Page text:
Birmingham police are known for taking a hard line approach with regard to DUI offenders.
But apparently, as our DUI defense lawyers have learned, they fall far short of the tally being kept by police in Huntsville.
The Huntsville Times reports that the department's seven-officer DUI enforcement unit has been ranked No. 1 for the 15th year in a row with regard to DUI arrests.
In fact, the 2010 Drager rankings, which are so named for the equipment used to conduct DUI breathalyzers, showed the department had nearly 990 arrests. Auburn police came in a far second with about 475 arrests. Meanwhile, Birmingham, Mobile and Montgomery were less than a third of those figures.
To give you an idea of where we stand in the ranking, here are the full 2010 Drager Ratings:
Huntsville – 989
Auburn – 473
Mobile – 453
Decatur – 421
Birmingham – 327
Foley – 305
Tuscaloosa – 302
Montgomery – 288
Anniston – 247
Athens – 237
The Huntsville department also reported having Alabama's busiest DUI officer, who reportedly had more individual DUI arrests than any other officer for five years and counting. The second and third-place contenders are also from Huntsville.
Now, this may all sound like reason to pat these officers on the back. And no doubt, they work hard.
The problem is, when you're busy keeping score, you're not necessarily paying attention to every detail that could make a difference in every single arrest. It's additionally worth noting that an arrest isn't a conviction – and it's interesting that the score-keeping being done by the paper doesn't include subsequent convictions.
The fact of the matter is, there is a lot of evidence that must be present in order for a DUI conviction to stick. Prosecutors don't tell you that when they're trying to pressure you to simply plead guilty so they can move on to the next case. However the truth is, it's up to prosecutors to prove you were driving drunk.
There are a number of ways they can do that – with dash cams that might show you unsteady on your feet, breathalyzer tests that purport to show your blood-alcohol level, field sobriety tests or officer observations. However, it's worth noting that the majority of these are quite subjective. A field sobriety test, for example, won't definitively prove your drunk. Usually, the point is to intimidate you so that you'll admit to the officer you've been drinking – another piece of evidence that can be used against you.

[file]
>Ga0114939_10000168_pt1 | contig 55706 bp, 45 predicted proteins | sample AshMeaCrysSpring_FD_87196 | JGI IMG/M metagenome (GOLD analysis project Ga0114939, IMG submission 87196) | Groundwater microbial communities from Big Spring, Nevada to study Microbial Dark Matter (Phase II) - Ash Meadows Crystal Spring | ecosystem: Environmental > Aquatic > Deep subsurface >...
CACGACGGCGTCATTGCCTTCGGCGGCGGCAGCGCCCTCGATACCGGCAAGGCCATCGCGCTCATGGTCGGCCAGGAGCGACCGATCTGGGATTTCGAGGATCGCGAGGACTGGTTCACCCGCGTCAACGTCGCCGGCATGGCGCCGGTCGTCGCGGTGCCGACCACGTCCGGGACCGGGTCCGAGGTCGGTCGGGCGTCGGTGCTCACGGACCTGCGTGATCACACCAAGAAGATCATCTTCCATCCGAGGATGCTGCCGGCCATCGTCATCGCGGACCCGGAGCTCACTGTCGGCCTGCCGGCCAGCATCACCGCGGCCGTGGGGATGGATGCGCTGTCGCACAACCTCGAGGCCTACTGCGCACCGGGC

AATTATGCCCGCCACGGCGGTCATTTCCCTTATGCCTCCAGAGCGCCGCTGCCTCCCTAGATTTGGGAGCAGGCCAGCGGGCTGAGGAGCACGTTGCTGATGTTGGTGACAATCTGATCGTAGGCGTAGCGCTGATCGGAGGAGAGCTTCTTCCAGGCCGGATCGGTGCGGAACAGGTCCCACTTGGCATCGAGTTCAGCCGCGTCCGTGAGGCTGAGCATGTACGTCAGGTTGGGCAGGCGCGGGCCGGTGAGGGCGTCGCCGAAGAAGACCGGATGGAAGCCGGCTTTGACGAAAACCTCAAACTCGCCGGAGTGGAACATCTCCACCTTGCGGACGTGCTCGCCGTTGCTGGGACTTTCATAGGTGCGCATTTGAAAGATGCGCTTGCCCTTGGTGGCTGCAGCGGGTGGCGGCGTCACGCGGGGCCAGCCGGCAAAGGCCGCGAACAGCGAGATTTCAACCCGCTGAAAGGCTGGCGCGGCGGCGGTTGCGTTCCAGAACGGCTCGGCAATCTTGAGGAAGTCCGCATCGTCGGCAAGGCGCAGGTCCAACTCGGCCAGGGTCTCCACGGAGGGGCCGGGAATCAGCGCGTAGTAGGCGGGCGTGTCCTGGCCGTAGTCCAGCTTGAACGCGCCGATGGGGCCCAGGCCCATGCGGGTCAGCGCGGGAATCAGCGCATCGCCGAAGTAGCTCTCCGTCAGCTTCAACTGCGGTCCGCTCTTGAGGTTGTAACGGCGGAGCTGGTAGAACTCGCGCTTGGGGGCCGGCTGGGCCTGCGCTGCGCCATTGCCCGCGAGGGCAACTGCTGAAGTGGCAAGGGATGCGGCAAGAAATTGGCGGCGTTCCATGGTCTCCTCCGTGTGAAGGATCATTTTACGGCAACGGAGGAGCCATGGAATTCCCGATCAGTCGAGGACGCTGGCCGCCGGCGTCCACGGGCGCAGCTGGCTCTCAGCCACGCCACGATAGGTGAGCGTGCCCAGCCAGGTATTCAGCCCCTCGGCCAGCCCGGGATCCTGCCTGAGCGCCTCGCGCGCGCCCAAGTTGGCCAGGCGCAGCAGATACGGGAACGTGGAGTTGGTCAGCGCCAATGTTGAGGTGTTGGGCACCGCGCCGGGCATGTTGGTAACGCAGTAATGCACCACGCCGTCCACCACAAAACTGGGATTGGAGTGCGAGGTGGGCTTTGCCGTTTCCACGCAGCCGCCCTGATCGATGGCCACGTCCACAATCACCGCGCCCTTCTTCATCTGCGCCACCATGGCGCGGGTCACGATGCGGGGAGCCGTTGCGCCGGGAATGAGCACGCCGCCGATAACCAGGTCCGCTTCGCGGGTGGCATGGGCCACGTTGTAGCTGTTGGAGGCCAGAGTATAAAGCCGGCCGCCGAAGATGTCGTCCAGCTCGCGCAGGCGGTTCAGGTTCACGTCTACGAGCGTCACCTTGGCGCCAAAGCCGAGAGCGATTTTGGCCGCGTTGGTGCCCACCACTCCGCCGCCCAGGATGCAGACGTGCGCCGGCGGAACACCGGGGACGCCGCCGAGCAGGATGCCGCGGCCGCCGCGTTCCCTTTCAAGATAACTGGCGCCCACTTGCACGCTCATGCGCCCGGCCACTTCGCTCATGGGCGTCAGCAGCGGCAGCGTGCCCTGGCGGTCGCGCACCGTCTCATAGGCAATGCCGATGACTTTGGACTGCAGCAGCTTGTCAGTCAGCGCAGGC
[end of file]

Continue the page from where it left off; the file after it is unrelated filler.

One of the ways these agencies snag more offenders and boost their numbers is through the use of DUI checkpoints. As the U.S. Supreme Court has declared these operations legal, it's best to educate potential clients on how to handle them.
Keep in mind, it's never wise to drink and drive. But if you are stopped at a DUI checkpoint after you have been drinking and believe you may be over the legal limit:
DON'T try to turn around or flee. Officers will catch up to you, and you'll only be under greater scrutiny.
DON'T offer a statement to police officers about where you have been, where you are going or how much you have had to drink.
DO request to speak with your lawyer, and decline to answer any questions or submit to any testing until you've done so.
DO decline a field sobriety test if you believe you won't pass it. Unlike declining a breathalyzer, there are no automatic penalties for declining, and submitting to the tests when you know you'll fail is only giving officers more ammunition against you in court.
DO be respectful and courteous. Rudeness will only make the officer more apt to pile on the charges if he or she is able.
If you have been arrested contact Birmingham DUI Defense Attorney Steven Eversole at (866) 831-5292.